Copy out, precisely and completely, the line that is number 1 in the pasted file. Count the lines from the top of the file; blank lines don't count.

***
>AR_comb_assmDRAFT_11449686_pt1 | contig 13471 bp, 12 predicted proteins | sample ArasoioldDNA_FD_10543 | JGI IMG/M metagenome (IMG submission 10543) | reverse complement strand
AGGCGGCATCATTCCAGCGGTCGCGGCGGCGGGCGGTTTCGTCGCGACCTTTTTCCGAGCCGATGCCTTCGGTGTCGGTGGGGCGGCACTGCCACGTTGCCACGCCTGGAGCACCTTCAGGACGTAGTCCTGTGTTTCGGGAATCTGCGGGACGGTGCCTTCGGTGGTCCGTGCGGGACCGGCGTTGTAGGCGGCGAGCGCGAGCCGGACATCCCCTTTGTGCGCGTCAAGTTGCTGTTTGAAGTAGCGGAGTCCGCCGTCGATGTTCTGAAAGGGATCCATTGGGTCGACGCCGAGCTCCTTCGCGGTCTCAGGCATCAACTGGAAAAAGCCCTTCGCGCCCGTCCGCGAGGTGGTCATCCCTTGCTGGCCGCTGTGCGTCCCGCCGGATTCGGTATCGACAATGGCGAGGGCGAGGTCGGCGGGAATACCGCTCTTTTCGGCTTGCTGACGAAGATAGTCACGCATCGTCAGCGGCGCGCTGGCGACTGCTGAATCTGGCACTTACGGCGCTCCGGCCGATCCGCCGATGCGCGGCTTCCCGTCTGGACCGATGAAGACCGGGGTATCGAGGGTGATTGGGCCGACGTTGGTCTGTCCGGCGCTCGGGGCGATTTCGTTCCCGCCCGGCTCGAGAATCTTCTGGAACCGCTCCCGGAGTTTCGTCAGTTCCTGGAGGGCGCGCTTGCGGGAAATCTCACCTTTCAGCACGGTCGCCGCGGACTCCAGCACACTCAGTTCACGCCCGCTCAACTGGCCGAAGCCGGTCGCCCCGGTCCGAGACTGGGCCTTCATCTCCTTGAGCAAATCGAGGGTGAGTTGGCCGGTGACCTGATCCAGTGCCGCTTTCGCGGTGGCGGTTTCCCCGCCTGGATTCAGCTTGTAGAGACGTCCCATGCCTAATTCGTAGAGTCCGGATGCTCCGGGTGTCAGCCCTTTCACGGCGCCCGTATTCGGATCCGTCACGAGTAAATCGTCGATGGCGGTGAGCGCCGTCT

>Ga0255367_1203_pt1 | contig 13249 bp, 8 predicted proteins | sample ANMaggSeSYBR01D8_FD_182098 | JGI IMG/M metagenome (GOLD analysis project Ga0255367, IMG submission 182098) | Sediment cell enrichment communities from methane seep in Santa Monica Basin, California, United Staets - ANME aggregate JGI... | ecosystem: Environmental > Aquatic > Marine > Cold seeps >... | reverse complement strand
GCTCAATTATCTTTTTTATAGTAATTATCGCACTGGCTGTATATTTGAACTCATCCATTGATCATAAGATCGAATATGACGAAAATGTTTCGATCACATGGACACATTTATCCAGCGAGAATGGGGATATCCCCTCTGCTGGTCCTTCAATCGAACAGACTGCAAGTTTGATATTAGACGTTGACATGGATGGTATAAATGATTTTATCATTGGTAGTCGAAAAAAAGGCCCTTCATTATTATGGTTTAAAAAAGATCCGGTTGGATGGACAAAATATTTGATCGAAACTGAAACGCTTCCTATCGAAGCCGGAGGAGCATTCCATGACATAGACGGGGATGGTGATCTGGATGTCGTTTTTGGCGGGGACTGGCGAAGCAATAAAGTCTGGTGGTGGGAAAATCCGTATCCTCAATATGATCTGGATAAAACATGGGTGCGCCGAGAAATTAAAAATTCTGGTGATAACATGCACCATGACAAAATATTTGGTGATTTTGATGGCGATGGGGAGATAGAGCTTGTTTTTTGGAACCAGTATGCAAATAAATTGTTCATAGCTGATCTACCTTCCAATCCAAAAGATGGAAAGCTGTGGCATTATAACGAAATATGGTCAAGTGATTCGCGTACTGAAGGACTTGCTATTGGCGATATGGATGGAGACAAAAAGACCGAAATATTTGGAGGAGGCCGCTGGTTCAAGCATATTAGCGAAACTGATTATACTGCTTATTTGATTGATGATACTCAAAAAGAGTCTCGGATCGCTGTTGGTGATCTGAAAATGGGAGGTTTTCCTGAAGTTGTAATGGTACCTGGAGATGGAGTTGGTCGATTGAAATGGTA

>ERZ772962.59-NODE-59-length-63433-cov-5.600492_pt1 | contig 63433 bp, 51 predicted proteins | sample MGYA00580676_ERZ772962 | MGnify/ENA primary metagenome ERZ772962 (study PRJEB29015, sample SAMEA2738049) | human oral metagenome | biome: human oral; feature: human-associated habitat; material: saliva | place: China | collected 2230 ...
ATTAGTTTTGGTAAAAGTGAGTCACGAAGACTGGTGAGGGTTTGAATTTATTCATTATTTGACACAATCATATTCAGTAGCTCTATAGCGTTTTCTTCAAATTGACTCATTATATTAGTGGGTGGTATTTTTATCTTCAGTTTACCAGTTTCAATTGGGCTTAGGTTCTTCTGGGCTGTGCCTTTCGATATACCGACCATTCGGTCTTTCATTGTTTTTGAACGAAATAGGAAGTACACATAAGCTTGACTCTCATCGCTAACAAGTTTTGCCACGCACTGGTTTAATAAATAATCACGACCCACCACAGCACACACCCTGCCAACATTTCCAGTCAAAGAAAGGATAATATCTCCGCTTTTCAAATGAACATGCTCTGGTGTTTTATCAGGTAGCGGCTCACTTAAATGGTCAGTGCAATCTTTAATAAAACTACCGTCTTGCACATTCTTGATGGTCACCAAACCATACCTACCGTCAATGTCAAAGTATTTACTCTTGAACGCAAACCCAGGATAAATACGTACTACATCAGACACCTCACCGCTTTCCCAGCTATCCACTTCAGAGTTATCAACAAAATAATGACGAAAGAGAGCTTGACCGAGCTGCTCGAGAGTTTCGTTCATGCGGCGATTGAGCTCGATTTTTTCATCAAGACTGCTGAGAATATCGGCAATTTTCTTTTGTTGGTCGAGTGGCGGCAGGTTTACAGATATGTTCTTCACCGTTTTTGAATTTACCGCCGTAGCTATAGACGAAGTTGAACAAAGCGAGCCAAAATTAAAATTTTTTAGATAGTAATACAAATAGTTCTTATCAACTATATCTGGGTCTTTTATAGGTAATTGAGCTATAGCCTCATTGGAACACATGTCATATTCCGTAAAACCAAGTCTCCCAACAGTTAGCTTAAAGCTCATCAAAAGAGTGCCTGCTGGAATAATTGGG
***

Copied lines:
>AR_comb_assmDRAFT_11449686_pt1 | contig 13471 bp, 12 predicted proteins | sample ArasoioldDNA_FD_10543 | JGI IMG/M metagenome (IMG submission 10543) | reverse complement strand